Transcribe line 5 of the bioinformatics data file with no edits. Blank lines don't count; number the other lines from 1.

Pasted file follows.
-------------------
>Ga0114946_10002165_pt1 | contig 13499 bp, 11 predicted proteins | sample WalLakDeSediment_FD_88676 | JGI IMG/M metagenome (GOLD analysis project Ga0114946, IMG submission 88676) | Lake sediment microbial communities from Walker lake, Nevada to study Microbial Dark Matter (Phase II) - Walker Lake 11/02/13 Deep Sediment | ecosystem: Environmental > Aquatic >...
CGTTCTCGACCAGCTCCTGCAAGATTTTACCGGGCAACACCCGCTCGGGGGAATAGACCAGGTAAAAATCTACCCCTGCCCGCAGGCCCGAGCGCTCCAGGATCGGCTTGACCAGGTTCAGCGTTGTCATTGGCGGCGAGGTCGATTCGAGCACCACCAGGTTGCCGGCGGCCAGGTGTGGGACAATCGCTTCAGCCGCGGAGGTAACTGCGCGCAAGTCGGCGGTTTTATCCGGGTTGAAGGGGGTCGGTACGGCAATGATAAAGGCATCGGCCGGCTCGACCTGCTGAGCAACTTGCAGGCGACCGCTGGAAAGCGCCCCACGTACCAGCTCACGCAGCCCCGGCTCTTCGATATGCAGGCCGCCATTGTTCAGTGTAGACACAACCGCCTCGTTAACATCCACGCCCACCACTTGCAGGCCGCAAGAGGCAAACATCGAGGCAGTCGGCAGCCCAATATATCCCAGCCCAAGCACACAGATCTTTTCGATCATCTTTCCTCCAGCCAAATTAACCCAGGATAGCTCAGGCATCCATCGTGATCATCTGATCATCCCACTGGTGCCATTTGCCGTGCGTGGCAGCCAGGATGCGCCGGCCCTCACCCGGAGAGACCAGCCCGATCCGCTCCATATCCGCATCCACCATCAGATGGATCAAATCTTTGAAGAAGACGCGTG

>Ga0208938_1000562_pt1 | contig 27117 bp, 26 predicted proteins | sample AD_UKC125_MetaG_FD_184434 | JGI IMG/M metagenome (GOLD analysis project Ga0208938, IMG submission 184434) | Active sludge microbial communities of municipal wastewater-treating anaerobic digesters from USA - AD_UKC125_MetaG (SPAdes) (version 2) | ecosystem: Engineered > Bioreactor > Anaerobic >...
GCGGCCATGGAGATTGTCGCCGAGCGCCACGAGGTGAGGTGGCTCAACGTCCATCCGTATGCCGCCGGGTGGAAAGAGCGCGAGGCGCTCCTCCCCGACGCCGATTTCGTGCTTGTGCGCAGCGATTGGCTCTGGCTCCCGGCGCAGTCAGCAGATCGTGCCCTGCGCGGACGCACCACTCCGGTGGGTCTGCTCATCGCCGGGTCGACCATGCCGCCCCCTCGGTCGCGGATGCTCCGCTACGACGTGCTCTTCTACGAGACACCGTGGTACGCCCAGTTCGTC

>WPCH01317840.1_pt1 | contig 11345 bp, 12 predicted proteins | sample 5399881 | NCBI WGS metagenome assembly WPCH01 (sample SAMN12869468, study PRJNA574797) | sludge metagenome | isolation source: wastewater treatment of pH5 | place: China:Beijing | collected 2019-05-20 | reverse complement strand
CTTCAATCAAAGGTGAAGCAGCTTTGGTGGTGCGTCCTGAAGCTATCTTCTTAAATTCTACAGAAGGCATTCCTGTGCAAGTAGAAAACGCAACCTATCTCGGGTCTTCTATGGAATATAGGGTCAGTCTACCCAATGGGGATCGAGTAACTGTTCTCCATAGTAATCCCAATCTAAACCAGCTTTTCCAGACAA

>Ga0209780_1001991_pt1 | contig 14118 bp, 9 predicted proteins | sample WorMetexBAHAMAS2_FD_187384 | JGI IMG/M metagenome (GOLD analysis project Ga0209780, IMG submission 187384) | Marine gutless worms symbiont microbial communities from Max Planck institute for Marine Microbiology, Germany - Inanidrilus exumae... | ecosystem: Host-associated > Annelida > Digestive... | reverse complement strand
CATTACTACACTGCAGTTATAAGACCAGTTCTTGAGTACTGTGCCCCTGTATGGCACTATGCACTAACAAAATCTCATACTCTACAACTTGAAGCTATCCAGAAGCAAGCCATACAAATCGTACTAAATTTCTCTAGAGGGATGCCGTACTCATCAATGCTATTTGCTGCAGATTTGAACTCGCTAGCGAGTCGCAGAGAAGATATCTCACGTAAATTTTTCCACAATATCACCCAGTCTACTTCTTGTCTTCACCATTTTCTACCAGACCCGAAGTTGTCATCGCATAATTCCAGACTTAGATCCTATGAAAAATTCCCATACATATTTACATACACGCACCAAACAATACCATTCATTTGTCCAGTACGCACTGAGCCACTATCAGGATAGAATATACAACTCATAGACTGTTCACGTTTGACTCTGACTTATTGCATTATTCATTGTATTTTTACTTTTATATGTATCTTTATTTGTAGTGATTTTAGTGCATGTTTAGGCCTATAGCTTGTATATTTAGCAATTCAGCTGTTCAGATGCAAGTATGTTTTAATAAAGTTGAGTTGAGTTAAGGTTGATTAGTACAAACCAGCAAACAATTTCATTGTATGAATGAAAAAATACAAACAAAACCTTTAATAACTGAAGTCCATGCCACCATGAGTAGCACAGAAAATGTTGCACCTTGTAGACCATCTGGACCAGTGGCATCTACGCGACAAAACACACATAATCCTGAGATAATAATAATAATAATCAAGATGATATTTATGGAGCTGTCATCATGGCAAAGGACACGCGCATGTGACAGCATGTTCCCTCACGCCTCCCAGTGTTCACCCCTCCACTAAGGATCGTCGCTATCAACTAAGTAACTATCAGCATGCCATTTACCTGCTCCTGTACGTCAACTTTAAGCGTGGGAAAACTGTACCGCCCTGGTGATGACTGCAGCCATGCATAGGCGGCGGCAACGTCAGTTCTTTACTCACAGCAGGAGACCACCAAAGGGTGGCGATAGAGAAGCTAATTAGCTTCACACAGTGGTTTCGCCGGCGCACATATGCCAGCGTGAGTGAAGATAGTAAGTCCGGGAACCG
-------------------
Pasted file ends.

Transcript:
>WPCH01317840.1_pt1 | contig 11345 bp, 12 predicted proteins | sample 5399881 | NCBI WGS metagenome assembly WPCH01 (sample SAMN12869468, study PRJNA574797) | sludge metagenome | isolation source: wastewater treatment of pH5 | place: China:Beijing | collected 2019-05-20 | reverse complement strand